By Caroline Humer
NEW YORK (Reuters) – The Institute for Clinical and Economic Review (ICER), a small but influential Boston-based research group, has signed a deal with private technology company Aetion to help it use patient health data in its reports on whether individual drugs are priced properly.
Large national regulators, including the U.S. Food and Drug Administration and United Kingdom’s National Institute for Health and Care Excellence (NICE), are considering increasing the use of data gathered outside of clinical trials on the effectiveness of treatments, often referred to as real-world data.
The FDA is running a pilot project using Aetion’s technology to analyze insurance claims to try to replicate clinical trial results, as part of a requirement to comply with healthcare legislation called the 21st Century Cures Act. It is seeking to determine under what circumstances such data could replace clinical trials, which have long been the foundation of medicine regulation.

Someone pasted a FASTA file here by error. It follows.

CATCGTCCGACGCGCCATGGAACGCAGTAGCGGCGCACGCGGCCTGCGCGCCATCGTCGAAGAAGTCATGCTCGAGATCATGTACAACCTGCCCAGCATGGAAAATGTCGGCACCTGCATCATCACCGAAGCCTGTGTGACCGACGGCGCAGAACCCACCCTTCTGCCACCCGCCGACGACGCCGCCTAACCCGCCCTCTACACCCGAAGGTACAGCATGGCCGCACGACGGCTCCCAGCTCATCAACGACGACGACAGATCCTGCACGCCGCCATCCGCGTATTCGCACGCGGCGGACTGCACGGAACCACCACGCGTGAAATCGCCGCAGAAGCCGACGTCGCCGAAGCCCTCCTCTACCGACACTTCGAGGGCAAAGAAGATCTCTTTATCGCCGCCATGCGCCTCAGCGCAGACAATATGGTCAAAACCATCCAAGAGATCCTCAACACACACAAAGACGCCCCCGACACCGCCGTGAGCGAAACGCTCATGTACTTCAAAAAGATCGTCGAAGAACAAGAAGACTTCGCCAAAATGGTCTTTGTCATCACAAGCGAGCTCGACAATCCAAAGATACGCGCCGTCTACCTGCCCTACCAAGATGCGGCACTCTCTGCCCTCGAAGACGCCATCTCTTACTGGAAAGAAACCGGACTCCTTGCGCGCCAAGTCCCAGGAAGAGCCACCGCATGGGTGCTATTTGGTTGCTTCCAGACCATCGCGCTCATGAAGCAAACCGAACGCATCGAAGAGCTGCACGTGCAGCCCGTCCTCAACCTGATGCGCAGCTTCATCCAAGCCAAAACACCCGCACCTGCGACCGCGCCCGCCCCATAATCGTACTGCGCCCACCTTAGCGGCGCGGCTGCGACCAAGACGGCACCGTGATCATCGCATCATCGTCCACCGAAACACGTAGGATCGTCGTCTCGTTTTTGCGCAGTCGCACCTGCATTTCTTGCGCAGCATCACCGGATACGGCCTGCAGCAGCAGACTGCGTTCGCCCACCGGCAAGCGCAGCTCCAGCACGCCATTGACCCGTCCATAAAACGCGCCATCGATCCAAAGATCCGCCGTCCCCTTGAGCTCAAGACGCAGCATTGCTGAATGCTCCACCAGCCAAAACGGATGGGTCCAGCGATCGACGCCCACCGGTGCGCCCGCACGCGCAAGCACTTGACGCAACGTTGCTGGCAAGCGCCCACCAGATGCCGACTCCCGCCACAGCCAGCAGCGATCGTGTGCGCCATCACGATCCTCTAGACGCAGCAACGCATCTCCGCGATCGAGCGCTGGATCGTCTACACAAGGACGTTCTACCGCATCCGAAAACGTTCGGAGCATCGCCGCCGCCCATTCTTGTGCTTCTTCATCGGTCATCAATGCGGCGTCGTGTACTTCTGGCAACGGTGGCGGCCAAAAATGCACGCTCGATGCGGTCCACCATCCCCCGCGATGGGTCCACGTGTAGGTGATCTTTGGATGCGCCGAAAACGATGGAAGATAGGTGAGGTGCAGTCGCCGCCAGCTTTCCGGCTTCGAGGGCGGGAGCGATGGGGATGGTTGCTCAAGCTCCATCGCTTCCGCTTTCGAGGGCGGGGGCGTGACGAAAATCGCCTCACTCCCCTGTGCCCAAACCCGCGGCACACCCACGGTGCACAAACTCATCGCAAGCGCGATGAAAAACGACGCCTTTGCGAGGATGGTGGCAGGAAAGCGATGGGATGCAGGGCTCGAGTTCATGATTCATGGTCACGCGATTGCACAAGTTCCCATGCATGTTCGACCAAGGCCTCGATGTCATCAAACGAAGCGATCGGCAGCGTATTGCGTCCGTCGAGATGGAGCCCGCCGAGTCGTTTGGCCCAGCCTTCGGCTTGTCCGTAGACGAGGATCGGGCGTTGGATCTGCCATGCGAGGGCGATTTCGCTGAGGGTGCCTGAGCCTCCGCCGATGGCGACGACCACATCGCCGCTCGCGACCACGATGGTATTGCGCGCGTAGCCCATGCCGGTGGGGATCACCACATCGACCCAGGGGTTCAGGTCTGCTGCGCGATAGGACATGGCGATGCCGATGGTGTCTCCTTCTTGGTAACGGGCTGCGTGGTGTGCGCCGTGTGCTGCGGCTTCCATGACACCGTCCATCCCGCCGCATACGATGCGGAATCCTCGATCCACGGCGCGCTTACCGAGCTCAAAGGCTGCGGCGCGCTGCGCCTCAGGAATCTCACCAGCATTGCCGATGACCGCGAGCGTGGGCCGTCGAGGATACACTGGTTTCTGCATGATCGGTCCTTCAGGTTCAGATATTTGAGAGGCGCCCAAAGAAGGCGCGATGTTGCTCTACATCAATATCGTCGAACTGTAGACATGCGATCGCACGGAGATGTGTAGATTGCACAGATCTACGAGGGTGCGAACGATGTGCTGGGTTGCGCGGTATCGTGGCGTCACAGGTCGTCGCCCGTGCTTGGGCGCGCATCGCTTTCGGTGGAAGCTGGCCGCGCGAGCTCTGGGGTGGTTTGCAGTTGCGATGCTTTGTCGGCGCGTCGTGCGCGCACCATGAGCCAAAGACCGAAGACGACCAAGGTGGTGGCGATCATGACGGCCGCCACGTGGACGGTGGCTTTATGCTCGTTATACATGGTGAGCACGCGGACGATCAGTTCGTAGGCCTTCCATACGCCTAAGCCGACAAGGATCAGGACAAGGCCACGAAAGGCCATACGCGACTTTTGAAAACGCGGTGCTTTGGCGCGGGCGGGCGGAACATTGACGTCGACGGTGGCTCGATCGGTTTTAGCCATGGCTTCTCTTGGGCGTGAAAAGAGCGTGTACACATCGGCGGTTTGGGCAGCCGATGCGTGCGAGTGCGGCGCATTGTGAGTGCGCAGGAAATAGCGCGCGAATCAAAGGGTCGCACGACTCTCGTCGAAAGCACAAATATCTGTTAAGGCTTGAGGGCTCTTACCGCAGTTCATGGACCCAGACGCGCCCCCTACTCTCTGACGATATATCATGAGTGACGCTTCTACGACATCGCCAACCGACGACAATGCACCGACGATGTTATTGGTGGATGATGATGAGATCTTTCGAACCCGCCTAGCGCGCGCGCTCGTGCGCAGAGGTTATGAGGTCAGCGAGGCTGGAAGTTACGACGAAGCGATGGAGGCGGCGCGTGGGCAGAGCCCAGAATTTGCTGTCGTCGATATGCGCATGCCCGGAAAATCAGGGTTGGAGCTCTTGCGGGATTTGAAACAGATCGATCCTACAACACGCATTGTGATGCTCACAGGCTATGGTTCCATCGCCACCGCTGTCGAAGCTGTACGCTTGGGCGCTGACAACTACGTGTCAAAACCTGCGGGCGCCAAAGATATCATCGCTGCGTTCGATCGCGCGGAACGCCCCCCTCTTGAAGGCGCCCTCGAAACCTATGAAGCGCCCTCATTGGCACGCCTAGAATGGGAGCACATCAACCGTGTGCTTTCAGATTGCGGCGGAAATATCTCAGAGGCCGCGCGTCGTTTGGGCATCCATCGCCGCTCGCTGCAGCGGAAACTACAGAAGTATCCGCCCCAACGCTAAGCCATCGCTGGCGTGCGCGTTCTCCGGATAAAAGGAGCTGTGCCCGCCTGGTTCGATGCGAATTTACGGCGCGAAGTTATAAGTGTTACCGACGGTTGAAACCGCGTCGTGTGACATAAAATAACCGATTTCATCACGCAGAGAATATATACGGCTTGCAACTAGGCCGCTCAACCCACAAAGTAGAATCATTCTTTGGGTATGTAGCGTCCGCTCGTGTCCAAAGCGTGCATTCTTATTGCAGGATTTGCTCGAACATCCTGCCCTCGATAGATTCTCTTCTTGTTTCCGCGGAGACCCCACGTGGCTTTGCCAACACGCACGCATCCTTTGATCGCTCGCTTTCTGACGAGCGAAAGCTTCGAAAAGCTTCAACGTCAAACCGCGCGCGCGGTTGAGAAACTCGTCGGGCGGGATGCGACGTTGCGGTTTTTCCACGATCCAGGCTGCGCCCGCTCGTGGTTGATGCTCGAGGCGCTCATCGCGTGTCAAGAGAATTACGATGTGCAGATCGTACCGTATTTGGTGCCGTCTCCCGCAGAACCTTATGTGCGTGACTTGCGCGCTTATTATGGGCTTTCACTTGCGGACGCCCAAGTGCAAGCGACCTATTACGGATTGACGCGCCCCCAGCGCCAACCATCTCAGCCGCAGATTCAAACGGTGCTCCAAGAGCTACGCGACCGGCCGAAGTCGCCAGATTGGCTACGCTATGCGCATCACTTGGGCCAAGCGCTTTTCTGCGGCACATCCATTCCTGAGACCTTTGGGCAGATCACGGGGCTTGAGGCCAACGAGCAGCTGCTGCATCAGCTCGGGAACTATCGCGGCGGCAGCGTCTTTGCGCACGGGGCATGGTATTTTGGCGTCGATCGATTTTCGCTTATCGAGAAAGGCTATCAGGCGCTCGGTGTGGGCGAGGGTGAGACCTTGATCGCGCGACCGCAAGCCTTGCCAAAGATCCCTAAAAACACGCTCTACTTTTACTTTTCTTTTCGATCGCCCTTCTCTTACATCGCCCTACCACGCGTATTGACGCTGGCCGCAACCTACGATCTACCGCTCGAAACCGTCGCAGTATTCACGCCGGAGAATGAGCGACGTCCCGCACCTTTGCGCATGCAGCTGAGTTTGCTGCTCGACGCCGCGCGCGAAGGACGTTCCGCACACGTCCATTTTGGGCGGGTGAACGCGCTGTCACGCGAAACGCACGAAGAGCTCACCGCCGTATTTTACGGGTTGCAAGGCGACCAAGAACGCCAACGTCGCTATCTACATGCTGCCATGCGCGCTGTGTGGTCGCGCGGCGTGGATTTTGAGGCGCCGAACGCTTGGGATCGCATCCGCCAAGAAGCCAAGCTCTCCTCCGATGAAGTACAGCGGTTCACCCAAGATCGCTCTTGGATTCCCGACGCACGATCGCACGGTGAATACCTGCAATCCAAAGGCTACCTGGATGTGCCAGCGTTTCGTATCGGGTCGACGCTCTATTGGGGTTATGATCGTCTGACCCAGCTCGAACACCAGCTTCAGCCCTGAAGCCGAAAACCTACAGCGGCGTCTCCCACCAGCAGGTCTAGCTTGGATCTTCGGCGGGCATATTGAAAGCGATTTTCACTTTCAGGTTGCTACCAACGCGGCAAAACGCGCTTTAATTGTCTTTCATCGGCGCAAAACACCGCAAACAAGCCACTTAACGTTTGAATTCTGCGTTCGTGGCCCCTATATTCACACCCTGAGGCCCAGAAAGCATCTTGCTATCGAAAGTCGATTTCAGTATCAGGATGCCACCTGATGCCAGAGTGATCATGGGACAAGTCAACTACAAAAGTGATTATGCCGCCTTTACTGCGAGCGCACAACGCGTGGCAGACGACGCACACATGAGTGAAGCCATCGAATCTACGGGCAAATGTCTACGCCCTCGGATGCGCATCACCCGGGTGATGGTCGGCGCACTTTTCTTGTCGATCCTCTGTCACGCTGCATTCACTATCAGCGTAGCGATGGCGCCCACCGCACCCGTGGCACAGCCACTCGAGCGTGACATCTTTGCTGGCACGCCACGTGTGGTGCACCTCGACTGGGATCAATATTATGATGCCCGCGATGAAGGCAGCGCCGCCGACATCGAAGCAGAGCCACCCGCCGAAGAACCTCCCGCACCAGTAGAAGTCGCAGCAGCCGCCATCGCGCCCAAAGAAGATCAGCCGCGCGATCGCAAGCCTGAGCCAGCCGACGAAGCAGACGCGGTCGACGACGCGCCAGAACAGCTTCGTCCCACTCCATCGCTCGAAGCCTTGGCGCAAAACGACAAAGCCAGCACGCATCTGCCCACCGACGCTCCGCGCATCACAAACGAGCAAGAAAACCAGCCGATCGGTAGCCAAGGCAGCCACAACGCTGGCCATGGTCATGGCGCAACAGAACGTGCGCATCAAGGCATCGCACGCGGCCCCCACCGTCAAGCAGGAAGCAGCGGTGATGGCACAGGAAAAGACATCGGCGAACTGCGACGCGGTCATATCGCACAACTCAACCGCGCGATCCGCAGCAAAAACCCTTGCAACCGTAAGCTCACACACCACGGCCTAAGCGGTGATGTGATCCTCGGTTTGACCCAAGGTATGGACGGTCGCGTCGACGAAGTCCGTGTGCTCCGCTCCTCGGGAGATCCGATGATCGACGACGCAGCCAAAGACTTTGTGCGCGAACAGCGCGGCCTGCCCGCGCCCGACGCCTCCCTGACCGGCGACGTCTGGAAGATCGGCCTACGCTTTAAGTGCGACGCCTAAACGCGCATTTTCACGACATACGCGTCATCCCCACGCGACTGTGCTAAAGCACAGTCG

Former FDA Commissioner Scott Gottlieb is a board member at Aetion.
The agreement with Aetion, which licenses the required claims data, will allow ICER to better inform its cost-effectiveness reports beyond clinical trial data and other information provided by patients, pharmaceutical companies and research papers.
ICER will pilot the use of real world analysis in follow-up reports on how patients are being prescribed and how they react to treatments that have reached the market through one of the FDA’s accelerated approval pathways.
ICER President Steve Pearson said it can use data collected by Aetion to analyze the standard of care for a disease, or to see if larger numbers of patients in medical practice react similarly to drugs as those in tightly controlled clinical trials.
For instance, he said, patients may be taking different dosages than given in trials, which could impact the cost effectiveness of a drug.
ICER is not a government agency and has no authority to set prices. But many large health insurers take their reports into account when they negotiate prices with drug manufacturers and determine patient access. Drugmakers also take into account ICER estimates when they set prices for new medicines.
New York-based Aetion has funding from venture capitalists including from units of Amgen Inc and McKesson Corp, as well as from drugmakers Sanofi SA and Ucb SA and health insurer Horizon Health Services.
(Reporting by Caroline Humer; Editing by Bill Berkrot)